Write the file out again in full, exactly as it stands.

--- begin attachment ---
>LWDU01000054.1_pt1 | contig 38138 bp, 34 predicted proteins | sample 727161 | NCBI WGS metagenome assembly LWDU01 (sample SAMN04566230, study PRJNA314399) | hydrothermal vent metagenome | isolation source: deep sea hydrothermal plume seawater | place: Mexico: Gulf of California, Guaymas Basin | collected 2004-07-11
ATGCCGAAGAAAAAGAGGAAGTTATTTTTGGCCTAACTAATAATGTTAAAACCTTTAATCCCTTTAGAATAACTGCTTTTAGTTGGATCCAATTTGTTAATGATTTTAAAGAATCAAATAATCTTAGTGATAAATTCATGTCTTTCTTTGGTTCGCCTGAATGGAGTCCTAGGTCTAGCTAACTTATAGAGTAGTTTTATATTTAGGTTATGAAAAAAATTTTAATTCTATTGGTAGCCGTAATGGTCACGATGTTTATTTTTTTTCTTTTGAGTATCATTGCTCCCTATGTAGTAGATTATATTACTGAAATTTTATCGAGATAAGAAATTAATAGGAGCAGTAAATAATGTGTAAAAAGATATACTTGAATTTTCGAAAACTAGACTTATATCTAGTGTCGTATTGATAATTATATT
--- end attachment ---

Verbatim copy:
>LWDU01000054.1_pt1 | contig 38138 bp, 34 predicted proteins | sample 727161 | NCBI WGS metagenome assembly LWDU01 (sample SAMN04566230, study PRJNA314399) | hydrothermal vent metagenome | isolation source: deep sea hydrothermal plume seawater | place: Mexico: Gulf of California, Guaymas Basin | collected 2004-07-11
ATGCCGAAGAAAAAGAGGAAGTTATTTTTGGCCTAACTAATAATGTTAAAACCTTTAATCCCTTTAGAATAACTGCTTTTAGTTGGATCCAATTTGTTAATGATTTTAAAGAATCAAATAATCTTAGTGATAAATTCATGTCTTTCTTTGGTTCGCCTGAATGGAGTCCTAGGTCTAGCTAACTTATAGAGTAGTTTTATATTTAGGTTATGAAAAAAATTTTAATTCTATTGGTAGCCGTAATGGTCACGATGTTTATTTTTTTTCTTTTGAGTATCATTGCTCCCTATGTAGTAGATTATATTACTGAAATTTTATCGAGATAAGAAATTAATAGGAGCAGTAAATAATGTGTAAAAAGATATACTTGAATTTTCGAAAACTAGACTTATATCTAGTGTCGTATTGATAATTATATT